Soup and Scholars

shakespeare h.jpg

To study Shakespeare is to receive a grand education in human nature, as his characters reveal unforgettable lessons about human desire, choice, vice, and virtue.

And here's the Hillsdale course on Mark Twain.

And their 1776 curriculum

Did you see Bluebell's great post on homeschooling (Part 1 of 2)? I was impressed.

I have been sort of corresponding on social media with some people I don't really know who are homeschooling or who are preparing to switch to homeschooling, because they are tremendously alarmed about changes in the public schools. I also personally know some charter school teachers and people who home school, say, one of their kids while their other kids are in public school. I don't think homeschooling is necessarily an all-or-nothing proposition. Years ago, my cousin had "school time with Mom" after school with her kids. She was also in a group of parents who planned enrichment activities with their kids.

The common factor among all these parents and teachers is that they really pay attention to the education of children.

I am looking forward to Bluebell's second installment, which I think will be coming up soon.

Here, I would like to touch on some of the possibilities for replacing forgettable online content, dreary textbooks and modern middle school literary offerings (plus elementary and middle school porn) with classic books and classical education for both adults and children. I mean, some of the alternatives are grim and depressing. A home school setting makes these kinds of replacements much easier than they would be in a public school. The people who are trying to change the public schools are having some significant struggles. Yay, Bluebell for going the homeschool route!

But first, Thanksgiving is coming up. We can't eat turkey non-stop. For some reason, I have been thinking about soup.

Soup's On

Pumpkin pie was dissed in Sunday's Food Thread. I didn't see the proper serving technique for most pumpkin pie mentioned:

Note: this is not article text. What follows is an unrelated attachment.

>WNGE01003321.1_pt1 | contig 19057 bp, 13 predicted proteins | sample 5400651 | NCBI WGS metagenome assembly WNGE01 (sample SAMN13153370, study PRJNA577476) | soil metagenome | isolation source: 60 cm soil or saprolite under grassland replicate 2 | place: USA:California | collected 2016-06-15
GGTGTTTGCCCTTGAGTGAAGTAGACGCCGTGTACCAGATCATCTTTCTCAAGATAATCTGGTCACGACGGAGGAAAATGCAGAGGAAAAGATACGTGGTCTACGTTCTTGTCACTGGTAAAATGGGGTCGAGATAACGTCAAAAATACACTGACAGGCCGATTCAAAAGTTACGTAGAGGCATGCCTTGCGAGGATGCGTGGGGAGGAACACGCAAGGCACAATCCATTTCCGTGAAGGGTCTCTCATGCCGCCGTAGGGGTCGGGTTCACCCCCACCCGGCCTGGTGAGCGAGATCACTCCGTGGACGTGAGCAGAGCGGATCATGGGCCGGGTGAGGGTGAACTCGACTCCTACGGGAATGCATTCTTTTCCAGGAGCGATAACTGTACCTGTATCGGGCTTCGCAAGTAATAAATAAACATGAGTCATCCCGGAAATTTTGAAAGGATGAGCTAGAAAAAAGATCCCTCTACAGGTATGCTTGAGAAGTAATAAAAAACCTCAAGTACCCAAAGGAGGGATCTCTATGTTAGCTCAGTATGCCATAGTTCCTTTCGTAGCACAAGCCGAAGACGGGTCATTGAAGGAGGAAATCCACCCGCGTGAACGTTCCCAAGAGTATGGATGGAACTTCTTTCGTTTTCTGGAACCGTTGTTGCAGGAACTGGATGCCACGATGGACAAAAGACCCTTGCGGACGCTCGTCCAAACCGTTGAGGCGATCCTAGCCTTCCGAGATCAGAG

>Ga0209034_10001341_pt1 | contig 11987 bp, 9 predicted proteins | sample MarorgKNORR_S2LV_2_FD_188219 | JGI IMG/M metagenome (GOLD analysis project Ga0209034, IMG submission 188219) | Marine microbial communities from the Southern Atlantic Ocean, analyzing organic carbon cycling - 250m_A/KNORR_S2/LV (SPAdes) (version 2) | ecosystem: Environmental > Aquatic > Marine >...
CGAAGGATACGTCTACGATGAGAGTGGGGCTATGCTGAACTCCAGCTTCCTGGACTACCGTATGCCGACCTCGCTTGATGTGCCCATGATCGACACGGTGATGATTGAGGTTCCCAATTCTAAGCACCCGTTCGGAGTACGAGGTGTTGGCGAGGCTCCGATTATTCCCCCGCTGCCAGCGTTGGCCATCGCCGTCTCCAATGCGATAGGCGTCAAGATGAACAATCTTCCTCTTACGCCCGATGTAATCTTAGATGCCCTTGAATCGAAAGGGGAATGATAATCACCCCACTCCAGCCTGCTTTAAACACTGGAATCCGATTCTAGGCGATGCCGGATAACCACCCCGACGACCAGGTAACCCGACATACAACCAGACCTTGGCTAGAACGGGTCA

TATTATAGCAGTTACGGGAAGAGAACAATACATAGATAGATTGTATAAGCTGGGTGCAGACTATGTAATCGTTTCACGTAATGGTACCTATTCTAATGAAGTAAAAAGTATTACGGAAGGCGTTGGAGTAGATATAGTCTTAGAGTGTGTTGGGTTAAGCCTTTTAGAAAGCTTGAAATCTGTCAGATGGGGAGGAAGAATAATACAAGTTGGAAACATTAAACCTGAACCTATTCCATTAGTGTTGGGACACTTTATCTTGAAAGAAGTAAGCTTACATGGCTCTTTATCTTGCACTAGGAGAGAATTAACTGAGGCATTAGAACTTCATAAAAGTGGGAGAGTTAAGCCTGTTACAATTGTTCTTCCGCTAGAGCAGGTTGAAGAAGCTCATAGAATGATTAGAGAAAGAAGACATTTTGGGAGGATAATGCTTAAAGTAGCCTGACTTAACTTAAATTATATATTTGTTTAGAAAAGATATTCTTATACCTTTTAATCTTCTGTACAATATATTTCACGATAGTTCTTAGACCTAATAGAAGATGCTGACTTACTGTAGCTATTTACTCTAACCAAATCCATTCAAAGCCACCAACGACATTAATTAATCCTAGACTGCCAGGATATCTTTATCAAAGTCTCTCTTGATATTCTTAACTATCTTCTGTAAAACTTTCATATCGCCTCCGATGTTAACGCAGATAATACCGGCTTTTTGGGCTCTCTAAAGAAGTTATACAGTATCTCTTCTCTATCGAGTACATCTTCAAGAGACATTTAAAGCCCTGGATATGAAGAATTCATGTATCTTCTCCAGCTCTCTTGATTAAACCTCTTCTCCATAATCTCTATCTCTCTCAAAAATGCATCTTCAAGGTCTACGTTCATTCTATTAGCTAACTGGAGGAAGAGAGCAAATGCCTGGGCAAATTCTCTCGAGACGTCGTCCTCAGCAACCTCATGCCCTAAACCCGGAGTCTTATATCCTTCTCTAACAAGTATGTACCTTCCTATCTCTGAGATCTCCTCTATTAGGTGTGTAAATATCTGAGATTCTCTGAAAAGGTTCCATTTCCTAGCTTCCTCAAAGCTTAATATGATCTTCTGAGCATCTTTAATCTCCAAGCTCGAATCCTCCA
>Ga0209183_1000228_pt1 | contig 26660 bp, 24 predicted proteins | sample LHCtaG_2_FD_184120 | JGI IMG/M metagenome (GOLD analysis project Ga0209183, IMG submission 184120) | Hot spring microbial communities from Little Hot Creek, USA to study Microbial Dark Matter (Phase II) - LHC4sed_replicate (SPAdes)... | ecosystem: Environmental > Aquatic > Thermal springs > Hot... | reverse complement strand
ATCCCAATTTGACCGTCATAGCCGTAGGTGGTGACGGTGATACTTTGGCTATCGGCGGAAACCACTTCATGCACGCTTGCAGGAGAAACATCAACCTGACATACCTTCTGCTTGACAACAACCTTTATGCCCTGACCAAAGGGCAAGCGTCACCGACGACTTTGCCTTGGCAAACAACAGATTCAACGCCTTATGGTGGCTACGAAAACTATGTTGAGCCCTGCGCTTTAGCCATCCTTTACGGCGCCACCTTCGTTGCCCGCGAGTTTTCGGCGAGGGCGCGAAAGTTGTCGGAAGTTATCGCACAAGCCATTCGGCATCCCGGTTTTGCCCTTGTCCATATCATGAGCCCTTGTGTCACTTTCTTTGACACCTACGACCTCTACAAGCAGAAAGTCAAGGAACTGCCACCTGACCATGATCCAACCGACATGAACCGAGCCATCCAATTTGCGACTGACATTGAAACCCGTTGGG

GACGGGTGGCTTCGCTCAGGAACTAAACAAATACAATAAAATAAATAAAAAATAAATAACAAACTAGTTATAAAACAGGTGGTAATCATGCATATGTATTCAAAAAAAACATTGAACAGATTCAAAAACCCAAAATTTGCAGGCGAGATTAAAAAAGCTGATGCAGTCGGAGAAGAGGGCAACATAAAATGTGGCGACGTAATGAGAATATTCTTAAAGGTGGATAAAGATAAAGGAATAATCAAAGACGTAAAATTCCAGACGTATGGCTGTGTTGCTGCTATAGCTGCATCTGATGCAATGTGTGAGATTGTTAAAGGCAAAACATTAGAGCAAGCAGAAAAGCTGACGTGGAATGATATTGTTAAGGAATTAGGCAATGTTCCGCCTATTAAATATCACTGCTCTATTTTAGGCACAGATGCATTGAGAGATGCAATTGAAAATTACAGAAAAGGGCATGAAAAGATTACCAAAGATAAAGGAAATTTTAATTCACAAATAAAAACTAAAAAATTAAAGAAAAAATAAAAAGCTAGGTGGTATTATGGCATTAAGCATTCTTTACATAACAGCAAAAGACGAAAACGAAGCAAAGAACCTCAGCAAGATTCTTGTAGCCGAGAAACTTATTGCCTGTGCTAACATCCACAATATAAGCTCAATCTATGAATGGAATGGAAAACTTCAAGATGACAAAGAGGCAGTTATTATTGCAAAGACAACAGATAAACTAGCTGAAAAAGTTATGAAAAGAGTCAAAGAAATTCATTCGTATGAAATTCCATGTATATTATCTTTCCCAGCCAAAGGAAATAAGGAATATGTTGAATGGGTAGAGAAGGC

punkin opie.jpg

Fog is in the air here. People are slightly wet when they come in the house. The dogs are always muddy when they come in from outdoors. I don't feel like cooking much, especially with Thanksgiving prep underway. I have been thinking about soup. I noticed a request for Ace's Pumpkin sausage soup in Sunday's Food Thread. It uses canned pumpkin, but fancy folks could use fresh. A way to use Thanksgiving pumpkin (or winter squash) other than pie:

This is one of the best soups I've ever had. I've never hunted, but this is the kind of soup you want when you get home in the pitch darkness of 6:00 pm and want to eat and warm up.

I think of it as "Autumn in a Bowl."

There's also a tip for low-carb eggnog at the link above.

I also found a couple of different pumpkin soup recipes linked to the nic of one of the commenters at the Food Thread. The first is Cream of Jack-o-Lantern Soup.

It includes fresh pumpkin (you can use jack-o-lantern carving leftovers), tomato and green onion. You can add sausage if you like:

PumpkinSausage.jpg

The second is more exotic, Cream of Coconut Jack-o-Lantern Soup:

This is a very different recipe from last year's cream of jack-o-lantern. That was a down-to-earth, homey recipe; this is more elegant. The ginger really puts it over the top. I keep fresh ginger in the freezer. When I buy ginger for a recipe, I peel what I don't need, chop it into about one-or-two-tablespoon chunks, wrap each chunk individually in plastic wrap, and put it all in a plastic bag in the freezer. When it thaws, it is very soft and easily mashed or finely chopped; it is not easily sliced, as it no longer has much in the way of solidity.

For all its elegance, this is still a soup made from the body parts of your Hallowe'en pumpkin, a device ostensibly meant to protect you from evil spirits. Last year I wrote "horror movies start this way", and... the 2020 election was only three days after Hallowe'en.

Take that as you will.

Are you thinking about soup, too? Got a recipe to share?

Classical Education

In addition to recipes, the blog with those two soup recipes above also included a link to this piece in the Federalist: How Rural Colorado Parents Created A 'No Politics' Public School In Just One Year:

The new public school went from idea to reality in just one year, opening K-8 with plans to grow into high school. As a classical school, it offers a low-screen, high-relationship environment and a focus on creative and critical thinking through careful attention to classic works and traditional approaches to math and science. These are things parents wanted that weren't available through the Woodland Park School District, which like many in the nation has become computer-centered over the last several years. . .